Facebook released a new feature today for its iOS Messenger app that allows users to receive booked flight information updates. The instant messaging service's first 'airline bot' enables KLM Royal Dutch Airlines customers who have booked tickets through the airlines' website to have all their flight information delivered to a dedicated thread within the app. The bot is designed to supply customers with their itinerary, boarding pass, and check-in confirmation, as well as notify of any flight delays. An option to speak to a human KLM staff member is also included. Earlier this year, TechCrunch reported that Facebook was offering select developers access to its Messenger SDK which would allow them to build helpful service bots for the app. According to the report, Facebook was likely giving third-party developers access to the chat SDK in an effort to make Messenger more like its Asian counterparts, such as WeChat and Line, whose users can contact dedicated accounts to buy movie tickets and pay bills. In December 2015, Uber announced integration with Messenger via a new Transportation feature, which lets customers book taxis and receive live progress updates from within a chat thread. Facebook Messenger is free on the App Store for iPhone. [Direct Link]

Facebook Acquires Popular Live Filter iOS App 'MSQRD'

Apps that add real-time filters to selfies and videos are growing in popularity, and today Facebook announced the acquisition of the team behind MSQRD, a much-downloaded live filter app available on iOS and Android devices. First introduced in January of 2016, MSQRD applies live filters to photos and videos captured with the iPhone's front-facing camera. It includes face swapping capabilities, along with a range of filters and masks that include celebrities, animals, and effects like larger eyes or rabbit ears. Filters like these have been gaining popularity in recent months following their implementation in Snapchat last fall. Apple has made an investment in similar technology, having purchased real-time motion capture firm Faceshift in 2015. Faceshift worked with game and animation studios on technology designed to quickly and accurately capture facial expressions using 3D sensors, which could be used to create real-time video avatars for video chat. It isn't clear what Apple will do with the technology, but it could potentially be incorporated into Photo Booth or FaceTime. Though the technology has been acquired by Facebook, ">MSQRD will continue to be available on iOS devices as a standalone product. The app can be downloaded from the App Store for free. [Direct Link

Facebook Expands the 'Like' Button to Offer Six Different 'Reactions'

Facebook today announced the rollout of its long-requested expansion of the simple "Like" button, with the introduction of "Reactions" onto its web and mobile platform. The update, meant to give users an easier and more diverse way to react to a friend's post, will begin slowly rolling out to Facebook users worldwide today. To use Reactions, all you have to do is hover over the traditional Like button on the web (or tap to hold on mobile), and choose from six different animated emoji reactions if a simple thumbs up is not enough. Including Like, the other five Reactions factor in Love, Haha, Wow, Sad and Angry. We understand that this is a big change, and want to be thoughtful about rolling this out. For more than a year we have been conducting global research including focus groups and surveys to determine what types of reactions people would want to use most. We also looked at how people are already commenting on posts and the top stickers and emoticons as signals for the types of reactions people are already using to determine which reactions to offer. Specifics on the introduction of Reactions to the mobile app were not given, but presumably the iOS and Android apps will see a slow rollout of Reactions alongside their web-based counterpart. Facebook said its early beta tests of Reactions "have received positive feedback so far," so it's confident users will see the use in an assorted mix of emotive responses in lieu of the previous solitary thumbs up button. Check out Facebook's blog to see Reactions in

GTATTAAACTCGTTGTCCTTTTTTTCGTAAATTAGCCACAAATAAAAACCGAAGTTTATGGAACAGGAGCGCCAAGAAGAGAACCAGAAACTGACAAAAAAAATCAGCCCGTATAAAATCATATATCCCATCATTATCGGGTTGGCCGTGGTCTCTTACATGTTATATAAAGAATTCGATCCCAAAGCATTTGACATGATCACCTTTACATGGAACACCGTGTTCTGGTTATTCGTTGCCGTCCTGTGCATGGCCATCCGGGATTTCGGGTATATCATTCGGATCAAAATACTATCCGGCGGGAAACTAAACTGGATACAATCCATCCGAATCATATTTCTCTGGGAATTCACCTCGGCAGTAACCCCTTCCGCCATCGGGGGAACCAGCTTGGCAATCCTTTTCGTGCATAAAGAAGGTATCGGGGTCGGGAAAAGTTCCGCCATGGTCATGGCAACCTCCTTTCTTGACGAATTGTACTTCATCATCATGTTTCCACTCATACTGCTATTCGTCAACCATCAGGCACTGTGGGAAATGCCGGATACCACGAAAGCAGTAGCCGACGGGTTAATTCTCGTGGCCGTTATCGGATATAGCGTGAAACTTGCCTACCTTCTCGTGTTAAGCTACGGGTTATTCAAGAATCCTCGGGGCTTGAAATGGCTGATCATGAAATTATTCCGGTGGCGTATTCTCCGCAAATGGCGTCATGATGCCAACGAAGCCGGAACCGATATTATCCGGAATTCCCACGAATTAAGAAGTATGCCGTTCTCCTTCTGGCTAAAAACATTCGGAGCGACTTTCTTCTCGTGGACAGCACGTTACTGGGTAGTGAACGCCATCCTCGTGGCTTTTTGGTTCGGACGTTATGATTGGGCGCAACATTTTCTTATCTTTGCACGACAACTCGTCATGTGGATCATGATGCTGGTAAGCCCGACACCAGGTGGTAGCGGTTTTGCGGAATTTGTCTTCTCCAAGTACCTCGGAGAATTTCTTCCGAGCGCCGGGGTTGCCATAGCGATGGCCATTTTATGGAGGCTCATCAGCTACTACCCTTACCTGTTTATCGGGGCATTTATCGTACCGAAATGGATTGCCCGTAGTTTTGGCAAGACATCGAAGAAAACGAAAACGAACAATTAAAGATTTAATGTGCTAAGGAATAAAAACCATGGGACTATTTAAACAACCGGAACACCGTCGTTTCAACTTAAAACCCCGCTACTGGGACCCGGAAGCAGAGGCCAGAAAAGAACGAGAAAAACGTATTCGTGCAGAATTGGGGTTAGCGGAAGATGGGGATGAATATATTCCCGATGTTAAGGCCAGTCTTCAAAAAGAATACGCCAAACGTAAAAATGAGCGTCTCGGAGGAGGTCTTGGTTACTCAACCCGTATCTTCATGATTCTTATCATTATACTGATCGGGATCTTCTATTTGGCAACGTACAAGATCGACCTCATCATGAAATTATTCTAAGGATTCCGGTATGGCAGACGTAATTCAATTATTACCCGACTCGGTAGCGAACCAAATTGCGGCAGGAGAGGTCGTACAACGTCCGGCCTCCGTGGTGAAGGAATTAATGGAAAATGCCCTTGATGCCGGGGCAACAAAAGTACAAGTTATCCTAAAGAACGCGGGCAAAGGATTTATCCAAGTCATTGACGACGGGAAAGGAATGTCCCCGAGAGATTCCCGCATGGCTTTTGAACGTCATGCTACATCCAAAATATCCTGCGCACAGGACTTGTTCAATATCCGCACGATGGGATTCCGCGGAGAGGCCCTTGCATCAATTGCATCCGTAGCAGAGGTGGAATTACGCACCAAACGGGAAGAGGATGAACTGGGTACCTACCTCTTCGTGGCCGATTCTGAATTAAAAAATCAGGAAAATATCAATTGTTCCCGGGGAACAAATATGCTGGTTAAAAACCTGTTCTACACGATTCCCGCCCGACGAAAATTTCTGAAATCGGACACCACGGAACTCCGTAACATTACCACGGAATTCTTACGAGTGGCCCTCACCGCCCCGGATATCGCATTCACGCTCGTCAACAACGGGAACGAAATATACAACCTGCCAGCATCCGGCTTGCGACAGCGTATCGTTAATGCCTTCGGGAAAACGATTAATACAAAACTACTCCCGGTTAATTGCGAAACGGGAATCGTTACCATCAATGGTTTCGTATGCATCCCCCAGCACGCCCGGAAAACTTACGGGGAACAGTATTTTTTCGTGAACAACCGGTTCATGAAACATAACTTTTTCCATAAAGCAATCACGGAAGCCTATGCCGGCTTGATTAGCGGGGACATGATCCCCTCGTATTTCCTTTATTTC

Facebook and Twitter Announce Support for Apple in Backdoor Dispute With FBI

Both Facebook and Twitter today joined the ranks of a growing number of tech companies announcing support for Apple's decision to oppose a government order that would require it to weaken the security of its iOS devices. The FBI is demanding Apple create a version of iOS that would let it crack the passcode on the iPhone 5c used by San Bernardino shooter Syed Farook, something Apple has called a "dangerous precedent." In a tweet shared this afternoon, Twitter CEO Jack Dorsey thanked Tim Cook for his leadership and said the company stands with Apple. In the tweet, Dorsey also links to Cook's strongly worded open letter that calls the FBI's software request "too dangerous to create." We stand with @tim_cook and Apple (and thank him for his leadership)! https://t.co/XrnGC9seZ4— Jack (@jack) February 18, 2016 Facebook announced its support through a statement shared with USA Today, which says the company will "fight aggressively" against government requirements to weaken security. Facebook says the FBI's demands "would create a chilling precedent.""We condemn terrorism and have total solidarity with victims of terror. Those who seek to praise, promote, or plan terrorist acts have no place on our services. We also appreciate the difficult and essential work of law enforcement to keep people safe," the statement reads. "When we receive lawful requests from these authorities we comply. However, we will continue to fight aggressively against requirements for companies to weaken the security of their systems. These demands would create a chilling precedent and obstruct

Facebook iOS App Under Fire Again for iPhone Battery Drain Issues